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HDTV makes NHL sport with a view

PITTSBURGH -- A playing surface more than twice the size of a basketball court. Rapid and sometimes dizzying player movement on and off the ice. Even greater speed as players chase an elusive object barely larger than the palm of one's hand.

The elements that help make hockey one of the most pleasurable sports to watch in person for millions often don't translate to TV viewers who sample the sport, but don't go back because they simply don't understand what's happening.

Don't think the NHL, saddled with the lowest ratings of the four major pro team sports, isn't listening -- and watching.

That's why the league is excited by the gradual but gaining-momentum move to high-definition television, which offers a picture exponentially sharper and more lifelike than that on traditional analog sets.

The NHL's strategy is simple: If viewers see the game much better than they ever could before, they're more likely to give hockey a chance.

"It's the biggest innovation in televising hockey in the last 50 years," NHL senior vice president Doug Perlman said. "It takes watching hockey to the next level. When you watch a game on a high-definition set, you really appreciate the game that much better."

So, while there are only about 10 million HDTV sets in use in the United States and less than a million in Canada, nearly one-quarter of the NHL's games are being shown in high-definition this season.

That's a greater percentage than the NFL (only three regular-season telecasts per week last season) and Major League Baseball (no HDTV games in the playoffs or World Series last season). It's one the NHL is determined to build in future seasons -- though, of course, there is no guarantee there will be a 2004-05 season, given the league's labor problems.

"We're already seeing a huge impact on hockey," Perlman said.

The league estimates 330 games will be shown nationally or locally in HDTV this season by ESPN, ABC, Canada's CBC, TSN, 10 local sports channels, and HDNet, an all-high-definition channel available via satellite and cable that is carrying 65 NHL games.

Canada is enjoying its national sport in HDTV for the first time, starting with the Montreal-Edmonton outdoor game in November -- "a real page in Canadian history," according to CBC executive producer Joel Darling.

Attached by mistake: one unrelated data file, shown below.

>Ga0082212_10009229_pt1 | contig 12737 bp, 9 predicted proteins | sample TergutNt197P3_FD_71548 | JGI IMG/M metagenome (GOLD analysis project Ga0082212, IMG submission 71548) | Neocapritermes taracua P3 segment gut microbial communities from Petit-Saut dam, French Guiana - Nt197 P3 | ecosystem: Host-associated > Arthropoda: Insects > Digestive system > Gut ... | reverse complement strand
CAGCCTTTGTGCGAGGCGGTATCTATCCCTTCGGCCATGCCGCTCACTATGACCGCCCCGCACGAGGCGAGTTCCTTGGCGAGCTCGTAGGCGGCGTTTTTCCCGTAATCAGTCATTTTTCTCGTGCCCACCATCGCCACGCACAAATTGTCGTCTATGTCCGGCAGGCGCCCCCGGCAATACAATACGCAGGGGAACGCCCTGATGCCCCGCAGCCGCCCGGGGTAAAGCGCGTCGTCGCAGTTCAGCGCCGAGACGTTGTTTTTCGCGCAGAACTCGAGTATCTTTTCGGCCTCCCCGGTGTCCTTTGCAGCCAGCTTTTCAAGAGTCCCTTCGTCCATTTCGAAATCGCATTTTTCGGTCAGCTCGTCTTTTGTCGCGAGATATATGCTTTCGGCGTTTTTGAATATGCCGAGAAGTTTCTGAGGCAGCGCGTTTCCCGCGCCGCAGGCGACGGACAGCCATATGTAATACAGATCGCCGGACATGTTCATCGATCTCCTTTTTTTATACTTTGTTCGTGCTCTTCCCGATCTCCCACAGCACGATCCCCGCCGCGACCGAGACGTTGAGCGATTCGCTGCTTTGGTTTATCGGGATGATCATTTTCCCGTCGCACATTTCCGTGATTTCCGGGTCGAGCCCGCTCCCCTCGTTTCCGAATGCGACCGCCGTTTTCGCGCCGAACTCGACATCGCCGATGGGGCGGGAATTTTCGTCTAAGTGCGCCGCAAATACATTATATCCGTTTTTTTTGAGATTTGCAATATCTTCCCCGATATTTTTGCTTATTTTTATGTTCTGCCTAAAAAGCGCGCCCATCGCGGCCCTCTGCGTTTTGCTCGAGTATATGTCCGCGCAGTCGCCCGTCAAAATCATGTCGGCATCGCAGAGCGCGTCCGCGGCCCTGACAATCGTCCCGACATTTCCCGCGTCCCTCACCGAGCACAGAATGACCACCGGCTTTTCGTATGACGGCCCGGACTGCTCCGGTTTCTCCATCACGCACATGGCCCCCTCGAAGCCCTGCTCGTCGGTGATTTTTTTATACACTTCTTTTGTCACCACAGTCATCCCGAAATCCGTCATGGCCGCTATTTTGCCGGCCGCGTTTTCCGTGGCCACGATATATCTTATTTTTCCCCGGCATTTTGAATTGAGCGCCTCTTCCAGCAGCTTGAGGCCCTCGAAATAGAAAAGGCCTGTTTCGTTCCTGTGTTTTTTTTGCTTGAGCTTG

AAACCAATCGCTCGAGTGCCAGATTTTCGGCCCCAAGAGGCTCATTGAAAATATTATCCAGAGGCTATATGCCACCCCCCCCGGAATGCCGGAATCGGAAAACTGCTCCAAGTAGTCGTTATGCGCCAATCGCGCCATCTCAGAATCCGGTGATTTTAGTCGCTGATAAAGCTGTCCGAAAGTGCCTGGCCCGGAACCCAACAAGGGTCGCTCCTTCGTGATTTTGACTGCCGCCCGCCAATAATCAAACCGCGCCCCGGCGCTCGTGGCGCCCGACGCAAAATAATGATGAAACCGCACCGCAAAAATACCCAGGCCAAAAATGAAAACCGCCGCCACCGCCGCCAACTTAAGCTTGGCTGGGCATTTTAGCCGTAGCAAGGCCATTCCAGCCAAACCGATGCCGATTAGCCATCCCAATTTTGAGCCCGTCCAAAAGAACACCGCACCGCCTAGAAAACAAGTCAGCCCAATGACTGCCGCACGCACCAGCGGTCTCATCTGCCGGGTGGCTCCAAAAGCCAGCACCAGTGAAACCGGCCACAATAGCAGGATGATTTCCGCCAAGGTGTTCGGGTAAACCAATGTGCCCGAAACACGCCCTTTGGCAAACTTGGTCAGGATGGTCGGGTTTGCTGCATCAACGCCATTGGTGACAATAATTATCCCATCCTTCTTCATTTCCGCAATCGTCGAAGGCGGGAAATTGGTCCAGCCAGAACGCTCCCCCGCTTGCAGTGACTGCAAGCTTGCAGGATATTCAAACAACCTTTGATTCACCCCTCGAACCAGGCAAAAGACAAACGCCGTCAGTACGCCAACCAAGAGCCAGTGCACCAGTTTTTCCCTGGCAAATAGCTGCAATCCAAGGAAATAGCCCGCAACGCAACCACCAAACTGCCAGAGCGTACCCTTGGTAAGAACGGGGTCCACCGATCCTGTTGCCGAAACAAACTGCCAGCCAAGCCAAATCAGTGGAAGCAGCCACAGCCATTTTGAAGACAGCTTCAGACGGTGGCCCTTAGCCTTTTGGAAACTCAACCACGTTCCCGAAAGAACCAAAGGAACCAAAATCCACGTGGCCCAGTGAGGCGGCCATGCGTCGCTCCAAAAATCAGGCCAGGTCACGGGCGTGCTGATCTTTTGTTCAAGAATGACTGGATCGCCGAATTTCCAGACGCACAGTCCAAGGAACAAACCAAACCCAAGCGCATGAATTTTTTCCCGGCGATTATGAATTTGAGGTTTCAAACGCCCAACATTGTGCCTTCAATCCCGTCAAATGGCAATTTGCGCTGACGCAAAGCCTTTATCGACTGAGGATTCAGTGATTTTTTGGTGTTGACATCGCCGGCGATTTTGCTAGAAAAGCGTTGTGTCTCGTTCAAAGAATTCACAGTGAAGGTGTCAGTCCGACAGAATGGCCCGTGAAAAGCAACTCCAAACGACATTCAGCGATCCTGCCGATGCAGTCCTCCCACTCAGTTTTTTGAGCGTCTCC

Last month's Montreal-Toronto game also was shown in HDTV as part of hockey day in Canada, a daylong marathon of three games involving all six Canadian teams.

Why hockey is embracing the technology becomes readily apparent to those watching a game in HDTV for the first time. Not only can the puck be seen -- traditionally, the No. 1 complaint among those who struggle to follow the sport on TV -- the game's strategy also unfolds better.

The 16x9 aspect ratio inherent to HDTV sets is nearly identical to that of a movie screen, rather than the square-box 4x3 ratio of analog sets.

"You can see the player tapping for the puck in the circle," Perlman said. "You can see a player driving to the net from the boards. A hockey game really fits the HDTV screen. It's easier to watch the flow of the game and the strategy."

The sound is improved, too, replicating that heard in an arena as skate blades cut into the ice and players slam off the boards. The large amount of cable, satellite or over-the-air bandwidth needed to carry an HDTV signal also accommodates six-channel surround sound, the same technology used in movie theaters.

Ken Holsgrove, a Detroit-based audio-video consultant who moderates a popular high-definition forum on the Internet, recently had friends over to watch a Red Wings-Avalanche game in HDTV. One friend, accustomed to viewing an ancient 25-inch set, was startled by what he saw and is contemplating an HDTV set purchase.

"He and the other guys said it was just like sitting behind the glass at Joe Louis Arena," Holsgrove said. "It was a sense of being there."

That's exactly the reaction the NHL is hoping to get as more viewers make the transition from the TV technology of their grandparents' time to HDTV. According to industry analysts, an additional 9 million HDTV sets are expected to be sold in the United States by the end of 2005 and nearly half of the nation's TV homes could own one within five years.

It's a wonder the NHL isn't giving away HDTV sets with every season-ticket purchase. The league, though, is encouraging its right holders to show as many games in high-definition as possible.

While hockey's TV ratings are holding up in many traditional markets, fans are tuning out games not involving their local teams. Midway through the season, the NHL's ratings on ESPN (.5, or one-half of one percent of all US TV homes) and ESPN2 (.2) were at infomercial levels.

The low ratings are handcuffing the league as it negotiates its next US TV contract, one that may wind up being worth only half that of its current $600 million, five-year deal with ESPN and ABC.

"If you can make the experience more like that [of attending a game], it has to help hockey," Holsgrove said. "What I've found is when people get an HDTV set, they watch events they ordinarily wouldn't watch and get interested in them.

"To me, the Westminster dog show was like that," he said. "You could see every little detail in every dog, and you found yourself rooting, "C'mon, Fido!" Once more people have access to it [HDTV], it could help hockey's popularity."

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